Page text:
In part 1 I looked at the layout and spotting opportunities at Guangzhou Baiyun. In part 2 I'll focus on the traffic I saw in the 3 hours early morning that I was there on December 16, 2018 and the 7 hours evening I was there on Thursday 3, January 2019. Paradoxically the first shorter period was far more productive than the latter, partly due to a very favourable taxi to the runway.
This past December I found myself travelling back to the UK at rather short notice. Living in Auckland there is a wide choice of possibilities flying this route nowadays and you can go via the US, Asia or the Middle East. We chose the cheapest option, which was with China Southern Airlines via Guangzhou. Although the cheapest it almost certainly wasn’t the worst and spotting at CAN was something, I was keen to do, at least for the few hours of my stopover. Here’s a look at CAN.
After 15 days in North Queensland it was almost time for home but we ended our trip with a flight down to the state capital Brisbane, where we stayed a night. Brisbane is a much busier and spotter friendly airport than Cairns, however once again spotting wasn't really on the table. Nonetheless I did capture some interesting subjects.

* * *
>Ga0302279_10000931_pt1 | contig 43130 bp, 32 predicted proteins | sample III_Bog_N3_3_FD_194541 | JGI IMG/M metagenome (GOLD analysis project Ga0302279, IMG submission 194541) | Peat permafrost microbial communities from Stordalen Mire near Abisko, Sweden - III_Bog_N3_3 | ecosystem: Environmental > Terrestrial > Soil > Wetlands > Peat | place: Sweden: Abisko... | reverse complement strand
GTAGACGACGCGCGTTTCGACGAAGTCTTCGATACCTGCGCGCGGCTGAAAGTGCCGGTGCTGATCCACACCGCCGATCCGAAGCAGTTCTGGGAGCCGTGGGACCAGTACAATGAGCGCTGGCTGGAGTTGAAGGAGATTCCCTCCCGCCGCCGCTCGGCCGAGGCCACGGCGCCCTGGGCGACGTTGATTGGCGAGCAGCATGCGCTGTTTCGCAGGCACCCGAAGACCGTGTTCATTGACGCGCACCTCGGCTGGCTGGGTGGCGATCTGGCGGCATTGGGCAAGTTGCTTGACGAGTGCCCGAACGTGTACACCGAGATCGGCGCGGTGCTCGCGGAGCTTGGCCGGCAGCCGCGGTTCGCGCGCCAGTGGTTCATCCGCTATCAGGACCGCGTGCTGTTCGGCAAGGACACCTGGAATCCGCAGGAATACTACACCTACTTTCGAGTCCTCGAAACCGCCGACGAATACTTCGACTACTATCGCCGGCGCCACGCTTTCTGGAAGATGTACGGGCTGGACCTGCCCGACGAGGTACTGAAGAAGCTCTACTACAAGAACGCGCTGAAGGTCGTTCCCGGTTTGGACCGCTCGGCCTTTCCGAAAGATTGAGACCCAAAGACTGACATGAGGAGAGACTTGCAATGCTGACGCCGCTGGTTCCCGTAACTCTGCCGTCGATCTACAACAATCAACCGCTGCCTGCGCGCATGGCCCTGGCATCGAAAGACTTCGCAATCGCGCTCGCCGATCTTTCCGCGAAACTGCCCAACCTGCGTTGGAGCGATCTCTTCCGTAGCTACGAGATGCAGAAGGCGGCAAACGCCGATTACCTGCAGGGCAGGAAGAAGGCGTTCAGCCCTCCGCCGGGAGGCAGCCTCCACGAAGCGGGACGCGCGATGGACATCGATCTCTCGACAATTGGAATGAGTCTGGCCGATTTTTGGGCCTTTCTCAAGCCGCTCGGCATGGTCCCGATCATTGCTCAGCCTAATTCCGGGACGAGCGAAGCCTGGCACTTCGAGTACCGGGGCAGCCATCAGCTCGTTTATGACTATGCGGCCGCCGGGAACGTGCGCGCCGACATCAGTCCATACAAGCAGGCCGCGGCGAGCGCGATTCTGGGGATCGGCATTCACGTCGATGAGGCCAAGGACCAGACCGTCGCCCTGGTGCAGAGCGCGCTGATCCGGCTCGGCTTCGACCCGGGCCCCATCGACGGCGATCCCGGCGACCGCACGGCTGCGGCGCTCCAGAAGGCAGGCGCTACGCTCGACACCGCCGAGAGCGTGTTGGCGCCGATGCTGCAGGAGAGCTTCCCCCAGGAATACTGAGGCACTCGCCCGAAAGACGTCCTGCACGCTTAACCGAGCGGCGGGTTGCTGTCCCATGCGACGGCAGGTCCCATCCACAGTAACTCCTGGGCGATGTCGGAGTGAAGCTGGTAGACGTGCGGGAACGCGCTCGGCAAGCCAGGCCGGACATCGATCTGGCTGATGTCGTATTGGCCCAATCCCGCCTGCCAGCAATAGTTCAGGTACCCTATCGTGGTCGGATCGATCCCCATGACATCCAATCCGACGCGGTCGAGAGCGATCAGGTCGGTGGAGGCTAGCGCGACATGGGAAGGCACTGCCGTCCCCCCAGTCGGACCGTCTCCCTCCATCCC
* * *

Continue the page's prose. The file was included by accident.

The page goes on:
There has been a silence here at Yesterday's Airlines for the past two weeks, due to a family holiday, but I am back now and ready to get back into the usual diet of aviation history and 1:400 releases. Before I do that however let's take a quick look at what has been going on and what I've seen on my hols.
At the end of January 2006 my wife and I took a short trip out to Great Barrier Island. For those unfamiliar with the geography Great Barrier is New Zealand's sixth biggest island (285 sq kms) situated about 100km NE of Auckland. You can get there by car ferry but the best way is to fly into the main airfield at Claris. So that's what we did leaving as you'd expect from Auckland International.